A sledgehammer to crack a nut

Legislation should never be approached lightly nor enacted without
good reason. So I challenge the government to justify bringing in
the draconian law contained in the draft Mental Health Bill.

The media-inspired image of “dangerous” mental health patients is
false. The biggest risks of harm we face are from people who have
been drinking and either become violent or drive, or both. Those
who have a mental illness are a small minority within a given
population while those who might present a risk – usually to
themselves, not others – are a small group within that already
small group.

The other thing about mental illness that makes the demonisation of
sufferers so unforgivable is that there is practically no cure.
This means sufferers will endure a life sentence of contact with
medical and social work professionals and, on some occasions,
likely readmission to hospital. This is enough to put up with
without the label of “dangerous” as well.

A few patients occasionally refuse to comply with medication, and
this needs to be addressed. However, a simple change to the
existing law would permit those who so decline to be recalled to
hospital for treatment, without the drastic changes the government

Change the rules about a mental health professional so that medical
staff or others employed by the NHS can fulfil the currently
independent role of the approved social worker, and that
independence will immediately disappear. Ally these things with the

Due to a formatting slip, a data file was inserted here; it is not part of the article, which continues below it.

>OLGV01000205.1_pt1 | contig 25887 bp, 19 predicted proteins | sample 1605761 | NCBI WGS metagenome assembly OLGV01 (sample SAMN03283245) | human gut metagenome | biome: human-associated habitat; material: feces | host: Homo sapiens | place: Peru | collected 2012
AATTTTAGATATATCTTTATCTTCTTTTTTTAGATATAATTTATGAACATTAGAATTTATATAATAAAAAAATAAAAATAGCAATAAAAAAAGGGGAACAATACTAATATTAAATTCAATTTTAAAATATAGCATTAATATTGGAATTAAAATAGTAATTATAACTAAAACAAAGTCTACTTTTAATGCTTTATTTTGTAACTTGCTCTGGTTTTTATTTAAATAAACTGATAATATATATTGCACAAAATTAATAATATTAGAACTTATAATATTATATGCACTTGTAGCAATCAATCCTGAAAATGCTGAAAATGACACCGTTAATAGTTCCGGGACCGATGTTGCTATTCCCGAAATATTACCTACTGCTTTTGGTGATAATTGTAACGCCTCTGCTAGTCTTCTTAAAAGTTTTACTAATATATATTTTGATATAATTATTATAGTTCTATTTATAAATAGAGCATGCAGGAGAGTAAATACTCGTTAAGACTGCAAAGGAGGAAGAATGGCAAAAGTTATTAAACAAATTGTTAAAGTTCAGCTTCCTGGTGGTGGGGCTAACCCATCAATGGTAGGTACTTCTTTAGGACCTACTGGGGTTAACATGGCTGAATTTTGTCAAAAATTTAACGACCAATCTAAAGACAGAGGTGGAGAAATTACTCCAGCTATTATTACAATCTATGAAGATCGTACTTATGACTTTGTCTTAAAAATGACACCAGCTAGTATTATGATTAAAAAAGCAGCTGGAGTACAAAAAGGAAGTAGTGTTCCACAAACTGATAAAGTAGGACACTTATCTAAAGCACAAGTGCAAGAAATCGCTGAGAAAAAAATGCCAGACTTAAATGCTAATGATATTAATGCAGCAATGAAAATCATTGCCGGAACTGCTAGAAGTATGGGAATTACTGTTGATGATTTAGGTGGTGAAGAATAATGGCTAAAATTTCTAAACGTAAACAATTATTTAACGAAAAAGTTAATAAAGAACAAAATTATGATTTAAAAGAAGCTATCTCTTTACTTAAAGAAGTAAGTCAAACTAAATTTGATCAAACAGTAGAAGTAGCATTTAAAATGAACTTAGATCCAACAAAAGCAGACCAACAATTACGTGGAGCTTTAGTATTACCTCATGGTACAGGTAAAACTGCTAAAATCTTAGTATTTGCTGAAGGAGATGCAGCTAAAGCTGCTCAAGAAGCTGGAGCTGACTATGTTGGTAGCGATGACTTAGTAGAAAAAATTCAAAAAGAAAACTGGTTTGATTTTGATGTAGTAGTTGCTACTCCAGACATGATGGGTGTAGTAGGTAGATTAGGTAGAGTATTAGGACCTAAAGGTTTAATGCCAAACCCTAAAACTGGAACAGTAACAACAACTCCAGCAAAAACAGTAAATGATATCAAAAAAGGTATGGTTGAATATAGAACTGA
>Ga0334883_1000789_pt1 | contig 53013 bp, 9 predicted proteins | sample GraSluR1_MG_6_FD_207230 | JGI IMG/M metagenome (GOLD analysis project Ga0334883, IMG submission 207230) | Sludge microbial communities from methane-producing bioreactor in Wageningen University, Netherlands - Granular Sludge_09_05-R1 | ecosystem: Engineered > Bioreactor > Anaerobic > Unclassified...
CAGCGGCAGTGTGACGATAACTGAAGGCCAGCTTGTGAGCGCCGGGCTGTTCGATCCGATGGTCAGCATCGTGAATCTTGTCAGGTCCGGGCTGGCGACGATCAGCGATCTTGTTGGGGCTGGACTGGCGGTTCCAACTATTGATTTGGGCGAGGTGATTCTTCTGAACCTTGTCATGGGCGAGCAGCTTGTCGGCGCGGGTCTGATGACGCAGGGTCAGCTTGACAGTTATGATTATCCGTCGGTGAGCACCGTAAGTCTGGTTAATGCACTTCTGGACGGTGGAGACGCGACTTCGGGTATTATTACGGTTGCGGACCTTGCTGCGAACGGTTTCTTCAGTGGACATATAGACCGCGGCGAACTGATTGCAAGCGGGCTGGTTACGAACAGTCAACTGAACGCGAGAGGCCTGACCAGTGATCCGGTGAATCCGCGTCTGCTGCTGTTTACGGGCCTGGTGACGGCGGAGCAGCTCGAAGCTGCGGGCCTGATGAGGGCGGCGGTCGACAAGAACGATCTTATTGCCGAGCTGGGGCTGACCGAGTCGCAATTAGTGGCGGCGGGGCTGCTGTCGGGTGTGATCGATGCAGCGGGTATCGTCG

compulsory orders proposed, and what do you have? A

Picture this worst-case scenario: two doctors and another medical
worker assess a person whose crime is being “different” and a
nuisance. Personality disorder is diagnosed, the person is
sectioned under the new act, locked up, given treatment, placed
before a new tribunal, placed on a compulsory treatment order and
from then on is entirely under the control of a consultant

The government’s approach is breathtakingly ignorant. Mental
illness is defined as any condition that responds to medical
treatment. Personality disorder does not respond to medical
treatment. The only treatment shown to make any difference is
psychology-driven – often in the cognitive behavioural therapy
range. Where is the sense, then, in insisting that the medical
profession try to take on this enormous job?

Paul Jewitt is a forensic social worker and approved social

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